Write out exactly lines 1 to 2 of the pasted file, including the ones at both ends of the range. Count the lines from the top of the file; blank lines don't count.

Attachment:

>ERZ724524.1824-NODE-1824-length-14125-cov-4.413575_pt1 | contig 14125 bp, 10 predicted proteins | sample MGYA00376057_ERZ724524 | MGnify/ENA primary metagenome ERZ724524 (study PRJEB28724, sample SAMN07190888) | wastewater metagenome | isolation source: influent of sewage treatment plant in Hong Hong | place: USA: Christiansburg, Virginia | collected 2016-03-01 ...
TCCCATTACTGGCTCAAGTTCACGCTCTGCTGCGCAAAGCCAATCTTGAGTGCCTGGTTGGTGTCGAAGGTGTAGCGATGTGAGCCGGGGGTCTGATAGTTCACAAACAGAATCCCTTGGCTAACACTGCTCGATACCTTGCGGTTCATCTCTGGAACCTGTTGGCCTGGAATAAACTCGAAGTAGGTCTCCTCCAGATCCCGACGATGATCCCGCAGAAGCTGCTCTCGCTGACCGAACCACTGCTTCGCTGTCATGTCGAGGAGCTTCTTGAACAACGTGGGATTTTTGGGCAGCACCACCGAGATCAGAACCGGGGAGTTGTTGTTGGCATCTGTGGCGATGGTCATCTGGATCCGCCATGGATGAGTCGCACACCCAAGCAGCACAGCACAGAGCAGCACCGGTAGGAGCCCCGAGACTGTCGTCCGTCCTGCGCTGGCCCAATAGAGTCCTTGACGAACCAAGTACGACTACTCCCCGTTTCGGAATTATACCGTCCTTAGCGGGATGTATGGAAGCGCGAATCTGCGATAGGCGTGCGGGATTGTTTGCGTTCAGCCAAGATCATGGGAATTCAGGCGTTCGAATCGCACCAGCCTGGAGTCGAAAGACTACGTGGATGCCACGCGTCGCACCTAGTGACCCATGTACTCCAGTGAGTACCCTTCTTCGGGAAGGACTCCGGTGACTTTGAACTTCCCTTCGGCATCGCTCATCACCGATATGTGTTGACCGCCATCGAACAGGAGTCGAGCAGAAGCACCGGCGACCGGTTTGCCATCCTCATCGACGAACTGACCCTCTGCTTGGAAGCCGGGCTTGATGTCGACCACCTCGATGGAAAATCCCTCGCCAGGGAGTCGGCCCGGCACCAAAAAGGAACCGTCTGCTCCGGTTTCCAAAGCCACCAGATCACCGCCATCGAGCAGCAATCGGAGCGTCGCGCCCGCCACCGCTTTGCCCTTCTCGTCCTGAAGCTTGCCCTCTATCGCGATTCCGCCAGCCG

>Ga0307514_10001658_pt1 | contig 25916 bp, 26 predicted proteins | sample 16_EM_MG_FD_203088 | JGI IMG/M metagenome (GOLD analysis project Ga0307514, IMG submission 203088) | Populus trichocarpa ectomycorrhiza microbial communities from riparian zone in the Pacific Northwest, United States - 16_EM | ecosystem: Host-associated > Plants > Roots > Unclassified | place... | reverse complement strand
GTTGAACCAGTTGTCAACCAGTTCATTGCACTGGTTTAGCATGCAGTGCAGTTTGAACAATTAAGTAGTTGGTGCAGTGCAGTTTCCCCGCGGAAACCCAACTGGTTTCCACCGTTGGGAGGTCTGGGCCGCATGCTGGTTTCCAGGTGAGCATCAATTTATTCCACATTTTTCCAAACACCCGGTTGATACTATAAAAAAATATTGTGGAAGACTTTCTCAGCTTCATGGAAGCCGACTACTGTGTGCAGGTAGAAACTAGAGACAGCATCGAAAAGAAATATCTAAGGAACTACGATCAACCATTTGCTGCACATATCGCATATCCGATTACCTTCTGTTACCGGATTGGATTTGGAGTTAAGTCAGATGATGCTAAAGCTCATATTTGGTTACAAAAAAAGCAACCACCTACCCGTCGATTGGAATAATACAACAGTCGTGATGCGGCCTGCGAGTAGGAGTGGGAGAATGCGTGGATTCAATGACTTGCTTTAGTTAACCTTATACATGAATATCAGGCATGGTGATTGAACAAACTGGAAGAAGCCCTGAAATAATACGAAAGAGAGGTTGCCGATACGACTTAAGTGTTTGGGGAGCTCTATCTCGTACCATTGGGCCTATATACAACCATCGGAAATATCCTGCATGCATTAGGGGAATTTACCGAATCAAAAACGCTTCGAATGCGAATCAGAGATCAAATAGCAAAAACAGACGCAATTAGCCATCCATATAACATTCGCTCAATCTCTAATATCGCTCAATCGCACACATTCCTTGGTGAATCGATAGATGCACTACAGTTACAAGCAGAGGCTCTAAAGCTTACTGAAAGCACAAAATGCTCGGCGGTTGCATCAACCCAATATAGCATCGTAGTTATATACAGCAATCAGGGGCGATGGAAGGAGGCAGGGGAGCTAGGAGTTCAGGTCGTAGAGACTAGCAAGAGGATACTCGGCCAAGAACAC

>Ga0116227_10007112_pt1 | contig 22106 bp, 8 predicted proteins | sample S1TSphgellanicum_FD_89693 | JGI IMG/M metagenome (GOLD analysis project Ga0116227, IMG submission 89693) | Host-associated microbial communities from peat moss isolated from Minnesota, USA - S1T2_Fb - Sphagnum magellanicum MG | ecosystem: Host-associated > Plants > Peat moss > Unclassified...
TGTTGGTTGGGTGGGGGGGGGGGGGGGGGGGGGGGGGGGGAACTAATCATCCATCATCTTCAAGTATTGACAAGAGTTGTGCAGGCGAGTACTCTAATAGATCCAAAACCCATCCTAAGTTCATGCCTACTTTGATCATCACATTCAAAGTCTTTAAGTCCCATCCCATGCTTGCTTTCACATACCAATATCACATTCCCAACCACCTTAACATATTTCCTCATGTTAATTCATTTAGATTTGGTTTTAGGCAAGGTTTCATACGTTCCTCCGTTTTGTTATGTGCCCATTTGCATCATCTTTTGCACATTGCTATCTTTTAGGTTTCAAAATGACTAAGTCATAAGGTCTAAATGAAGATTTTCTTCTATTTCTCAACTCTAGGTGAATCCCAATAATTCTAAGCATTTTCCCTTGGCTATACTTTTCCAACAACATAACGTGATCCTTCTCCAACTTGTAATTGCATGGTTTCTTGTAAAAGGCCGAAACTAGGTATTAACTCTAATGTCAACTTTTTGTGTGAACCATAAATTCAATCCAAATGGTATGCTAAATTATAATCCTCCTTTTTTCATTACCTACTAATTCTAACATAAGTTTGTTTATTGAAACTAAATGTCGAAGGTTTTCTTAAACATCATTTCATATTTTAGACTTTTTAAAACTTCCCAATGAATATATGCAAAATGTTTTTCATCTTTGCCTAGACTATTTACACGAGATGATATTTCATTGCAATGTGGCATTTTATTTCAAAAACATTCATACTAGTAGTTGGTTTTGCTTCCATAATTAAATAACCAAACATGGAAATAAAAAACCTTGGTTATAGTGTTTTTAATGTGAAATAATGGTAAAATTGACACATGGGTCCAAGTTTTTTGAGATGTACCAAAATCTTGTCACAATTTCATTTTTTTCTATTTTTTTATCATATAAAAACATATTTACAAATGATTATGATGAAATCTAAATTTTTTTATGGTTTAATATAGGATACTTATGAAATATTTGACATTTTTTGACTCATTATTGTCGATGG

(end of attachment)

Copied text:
>ERZ724524.1824-NODE-1824-length-14125-cov-4.413575_pt1 | contig 14125 bp, 10 predicted proteins | sample MGYA00376057_ERZ724524 | MGnify/ENA primary metagenome ERZ724524 (study PRJEB28724, sample SAMN07190888) | wastewater metagenome | isolation source: influent of sewage treatment plant in Hong Hong | place: USA: Christiansburg, Virginia | collected 2016-03-01 ...
TCCCATTACTGGCTCAAGTTCACGCTCTGCTGCGCAAAGCCAATCTTGAGTGCCTGGTTGGTGTCGAAGGTGTAGCGATGTGAGCCGGGGGTCTGATAGTTCACAAACAGAATCCCTTGGCTAACACTGCTCGATACCTTGCGGTTCATCTCTGGAACCTGTTGGCCTGGAATAAACTCGAAGTAGGTCTCCTCCAGATCCCGACGATGATCCCGCAGAAGCTGCTCTCGCTGACCGAACCACTGCTTCGCTGTCATGTCGAGGAGCTTCTTGAACAACGTGGGATTTTTGGGCAGCACCACCGAGATCAGAACCGGGGAGTTGTTGTTGGCATCTGTGGCGATGGTCATCTGGATCCGCCATGGATGAGTCGCACACCCAAGCAGCACAGCACAGAGCAGCACCGGTAGGAGCCCCGAGACTGTCGTCCGTCCTGCGCTGGCCCAATAGAGTCCTTGACGAACCAAGTACGACTACTCCCCGTTTCGGAATTATACCGTCCTTAGCGGGATGTATGGAAGCGCGAATCTGCGATAGGCGTGCGGGATTGTTTGCGTTCAGCCAAGATCATGGGAATTCAGGCGTTCGAATCGCACCAGCCTGGAGTCGAAAGACTACGTGGATGCCACGCGTCGCACCTAGTGACCCATGTACTCCAGTGAGTACCCTTCTTCGGGAAGGACTCCGGTGACTTTGAACTTCCCTTCGGCATCGCTCATCACCGATATGTGTTGACCGCCATCGAACAGGAGTCGAGCAGAAGCACCGGCGACCGGTTTGCCATCCTCATCGACGAACTGACCCTCTGCTTGGAAGCCGGGCTTGATGTCGACCACCTCGATGGAAAATCCCTCGCCAGGGAGTCGGCCCGGCACCAAAAAGGAACCGTCTGCTCCGGTTTCCAAAGCCACCAGATCACCGCCATCGAGCAGCAATCGGAGCGTCGCGCCCGCCACCGCTTTGCCCTTCTCGTCCTGAAGCTTGCCCTCTATCGCGATTCCGCCAGCCG